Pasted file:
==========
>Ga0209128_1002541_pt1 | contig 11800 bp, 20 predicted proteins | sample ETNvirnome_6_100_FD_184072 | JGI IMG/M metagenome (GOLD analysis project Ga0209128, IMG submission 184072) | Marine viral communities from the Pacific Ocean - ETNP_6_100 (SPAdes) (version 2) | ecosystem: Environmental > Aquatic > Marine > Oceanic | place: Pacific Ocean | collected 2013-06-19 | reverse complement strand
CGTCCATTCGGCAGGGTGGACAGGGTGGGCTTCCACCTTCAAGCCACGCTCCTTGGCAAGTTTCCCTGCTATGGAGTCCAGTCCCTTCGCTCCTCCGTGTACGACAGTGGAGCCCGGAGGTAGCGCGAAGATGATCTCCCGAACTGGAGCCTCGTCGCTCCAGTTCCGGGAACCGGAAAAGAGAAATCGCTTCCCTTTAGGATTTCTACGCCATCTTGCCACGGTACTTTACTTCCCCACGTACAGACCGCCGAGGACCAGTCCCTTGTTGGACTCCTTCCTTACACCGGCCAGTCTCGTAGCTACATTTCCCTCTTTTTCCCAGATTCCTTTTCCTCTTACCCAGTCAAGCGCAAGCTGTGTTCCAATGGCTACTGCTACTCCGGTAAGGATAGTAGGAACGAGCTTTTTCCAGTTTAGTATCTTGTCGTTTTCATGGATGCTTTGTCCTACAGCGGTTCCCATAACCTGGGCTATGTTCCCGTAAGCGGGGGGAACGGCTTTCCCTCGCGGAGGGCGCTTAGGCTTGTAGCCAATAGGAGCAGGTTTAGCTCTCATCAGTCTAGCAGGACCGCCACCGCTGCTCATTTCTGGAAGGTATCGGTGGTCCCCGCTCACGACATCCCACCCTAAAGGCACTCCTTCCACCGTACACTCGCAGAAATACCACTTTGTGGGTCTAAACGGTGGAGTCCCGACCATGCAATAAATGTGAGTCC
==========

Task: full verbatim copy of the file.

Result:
>Ga0209128_1002541_pt1 | contig 11800 bp, 20 predicted proteins | sample ETNvirnome_6_100_FD_184072 | JGI IMG/M metagenome (GOLD analysis project Ga0209128, IMG submission 184072) | Marine viral communities from the Pacific Ocean - ETNP_6_100 (SPAdes) (version 2) | ecosystem: Environmental > Aquatic > Marine > Oceanic | place: Pacific Ocean | collected 2013-06-19 | reverse complement strand
CGTCCATTCGGCAGGGTGGACAGGGTGGGCTTCCACCTTCAAGCCACGCTCCTTGGCAAGTTTCCCTGCTATGGAGTCCAGTCCCTTCGCTCCTCCGTGTACGACAGTGGAGCCCGGAGGTAGCGCGAAGATGATCTCCCGAACTGGAGCCTCGTCGCTCCAGTTCCGGGAACCGGAAAAGAGAAATCGCTTCCCTTTAGGATTTCTACGCCATCTTGCCACGGTACTTTACTTCCCCACGTACAGACCGCCGAGGACCAGTCCCTTGTTGGACTCCTTCCTTACACCGGCCAGTCTCGTAGCTACATTTCCCTCTTTTTCCCAGATTCCTTTTCCTCTTACCCAGTCAAGCGCAAGCTGTGTTCCAATGGCTACTGCTACTCCGGTAAGGATAGTAGGAACGAGCTTTTTCCAGTTTAGTATCTTGTCGTTTTCATGGATGCTTTGTCCTACAGCGGTTCCCATAACCTGGGCTATGTTCCCGTAAGCGGGGGGAACGGCTTTCCCTCGCGGAGGGCGCTTAGGCTTGTAGCCAATAGGAGCAGGTTTAGCTCTCATCAGTCTAGCAGGACCGCCACCGCTGCTCATTTCTGGAAGGTATCGGTGGTCCCCGCTCACGACATCCCACCCTAAAGGCACTCCTTCCACCGTACACTCGCAGAAATACCACTTTGTGGGTCTAAACGGTGGAGTCCCGACCATGCAATAAATGTGAGTCC